Much like the requests we get to prepare a ‘glass master’ when what they are really looking for is a Production Master/DDP.

I have this suspicion because you have not been told why this is required and what purpose it will serve … and my humble experience is that, when you receive a genuine request for an uncommon deliverable, it is almost always accompanied with a reason why. This of course is to shift the onus of compliance onto you rather than being helpful.

As PG says … what exactly does your client say and what is the purpose of the deliverable?

In the file you sent me, I can see this option is activated:
You should switch it off. It is perfectly legal, but some low quality players might not like it.
By default this option is Off in WaveLab 8.

Hi PG,

I thought I tried the optimize header checkbox both ways but I’ll try again tomorrow and see if it helps. Thanks for reviewing the files your promptness is genuinely appreciated!

And Rat,
I appreciate your response and efforts to help as well. A little more backstory here could help I suppose so here goes: My client is a very experienced audio programmer/coder and as the saying goes " this ain’t either of our first rodeo"! I can assure you there is a legitimate issue with the files and Its definitely not “something that your client has seen on the internet and believes he 'needs.” I’m working with this client on projects that use a custom built audio player and the .wav files I’ve delivered that I made in Wavelab 8 won’t load in that audio player however the very same .wav files work if I use Audacity to open and re-save them with the settings of Wav (Microsoft) Signed 16bit PCM which is an Audacity menu option for exports. So the problem is real and repeatable but the question is why? What is different. It’s got us both scratching our heads.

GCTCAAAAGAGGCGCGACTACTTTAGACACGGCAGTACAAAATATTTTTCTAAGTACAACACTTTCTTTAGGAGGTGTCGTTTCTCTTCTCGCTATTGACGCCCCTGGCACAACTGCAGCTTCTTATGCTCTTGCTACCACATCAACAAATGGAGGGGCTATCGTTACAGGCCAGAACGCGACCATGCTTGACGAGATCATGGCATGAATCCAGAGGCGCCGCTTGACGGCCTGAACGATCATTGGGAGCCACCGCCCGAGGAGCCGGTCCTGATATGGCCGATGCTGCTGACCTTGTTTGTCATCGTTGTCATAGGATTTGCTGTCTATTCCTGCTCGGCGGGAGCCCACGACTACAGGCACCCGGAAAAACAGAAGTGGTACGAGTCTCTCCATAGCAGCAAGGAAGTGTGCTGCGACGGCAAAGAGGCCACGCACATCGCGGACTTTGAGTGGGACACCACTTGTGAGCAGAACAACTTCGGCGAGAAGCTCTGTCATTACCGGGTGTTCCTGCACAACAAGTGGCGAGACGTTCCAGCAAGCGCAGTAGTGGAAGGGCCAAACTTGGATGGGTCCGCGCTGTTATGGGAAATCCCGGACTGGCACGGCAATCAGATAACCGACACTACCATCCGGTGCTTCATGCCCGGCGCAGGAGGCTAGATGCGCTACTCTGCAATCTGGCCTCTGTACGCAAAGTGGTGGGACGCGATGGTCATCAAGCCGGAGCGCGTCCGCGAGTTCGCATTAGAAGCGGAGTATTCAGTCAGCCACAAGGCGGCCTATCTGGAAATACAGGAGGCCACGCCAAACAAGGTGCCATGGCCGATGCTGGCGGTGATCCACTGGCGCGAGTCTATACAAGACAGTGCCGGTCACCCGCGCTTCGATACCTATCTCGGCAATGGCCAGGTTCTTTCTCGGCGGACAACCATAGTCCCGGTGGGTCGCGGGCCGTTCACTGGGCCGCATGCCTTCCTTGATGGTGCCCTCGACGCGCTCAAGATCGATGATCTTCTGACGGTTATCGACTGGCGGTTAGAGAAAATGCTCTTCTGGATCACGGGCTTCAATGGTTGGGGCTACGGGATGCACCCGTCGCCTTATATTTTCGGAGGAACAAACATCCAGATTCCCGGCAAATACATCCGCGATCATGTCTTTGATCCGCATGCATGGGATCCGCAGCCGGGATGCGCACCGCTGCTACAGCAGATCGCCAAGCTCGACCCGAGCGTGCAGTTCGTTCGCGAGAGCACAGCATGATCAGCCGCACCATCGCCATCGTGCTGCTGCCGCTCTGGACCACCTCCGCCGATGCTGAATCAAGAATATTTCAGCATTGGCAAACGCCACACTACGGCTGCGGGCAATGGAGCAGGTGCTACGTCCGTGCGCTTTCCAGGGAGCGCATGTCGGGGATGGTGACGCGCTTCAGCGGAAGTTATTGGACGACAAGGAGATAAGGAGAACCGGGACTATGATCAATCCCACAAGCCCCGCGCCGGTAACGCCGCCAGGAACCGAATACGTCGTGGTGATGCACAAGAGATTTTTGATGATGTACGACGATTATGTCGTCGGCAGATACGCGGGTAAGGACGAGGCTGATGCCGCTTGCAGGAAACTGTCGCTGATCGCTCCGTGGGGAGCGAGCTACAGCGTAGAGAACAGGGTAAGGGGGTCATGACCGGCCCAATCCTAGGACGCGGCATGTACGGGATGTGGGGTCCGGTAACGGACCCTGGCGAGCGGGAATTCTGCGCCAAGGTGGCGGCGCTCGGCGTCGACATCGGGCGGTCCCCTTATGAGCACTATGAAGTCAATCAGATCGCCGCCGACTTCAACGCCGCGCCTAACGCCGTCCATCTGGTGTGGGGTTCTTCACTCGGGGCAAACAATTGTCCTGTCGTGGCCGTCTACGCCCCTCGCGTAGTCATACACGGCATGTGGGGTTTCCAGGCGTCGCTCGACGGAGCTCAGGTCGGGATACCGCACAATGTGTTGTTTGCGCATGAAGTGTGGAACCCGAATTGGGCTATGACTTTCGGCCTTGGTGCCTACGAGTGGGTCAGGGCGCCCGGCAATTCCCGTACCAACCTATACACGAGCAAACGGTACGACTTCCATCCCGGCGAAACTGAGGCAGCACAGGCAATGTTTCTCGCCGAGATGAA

The client told me the .wav files made from Wavelab either had missing headers, (which I believe was an anomaly as I can’t recreate that error) or the Wavelab .wav files had extra “chunks” fields with data in them. I believe it was the instrument and sampler fields. Since, I never entered or edited the metadata I don’t know how or why those extra “chunks” would be included but this is the only clue I’ve got so I’m trying to see what the difference in headers between Wavelab .wav files and Audacity .wav files might be.

Thanks again for any and all help.
And a big shout out of thanks to PG. Its rare that in this day and age that users get to contact the main dev of a program and I try not to abuse that privilege. There may be gripes on forums about this feature or that but when push comes to shove, PG’s presence here is something no Wl user should take for granted.

Hooray to that indeed!

I’m still researching this issue and came across this wiki page:

This sentence caught my attention:
“For instance, when the audio-editing program Audacity encounters a .WAV file with end-placed INFO data, it will correctly identify and read the data, but on saving, will relocate the INFO chunk back to the file header.”

Is it possible that Wavelab (and other commercially available audio applications) are writing the INFO chunk at the end of the .wav file? Because this would explain the errors my client is giving me.


Some meta data is sometimes written in front, sometimes at the end. All this is legal.
But i am pretty sure the suggestion i gave you will solve the problem (this is not the 1st time i see this case).

I’ve now got a client with exactly the same problem.
It’s dealing with samples for an Alesis SamplePad. I’ve converted the sample wave files to the required 16 Bit, Mono, 48kHz, and the Alesis refuses to use them stating that it is an invalid file format. I’ve even ensured that the file naming scheme is 8.3 standard file format just to eliminate that as a potential cause.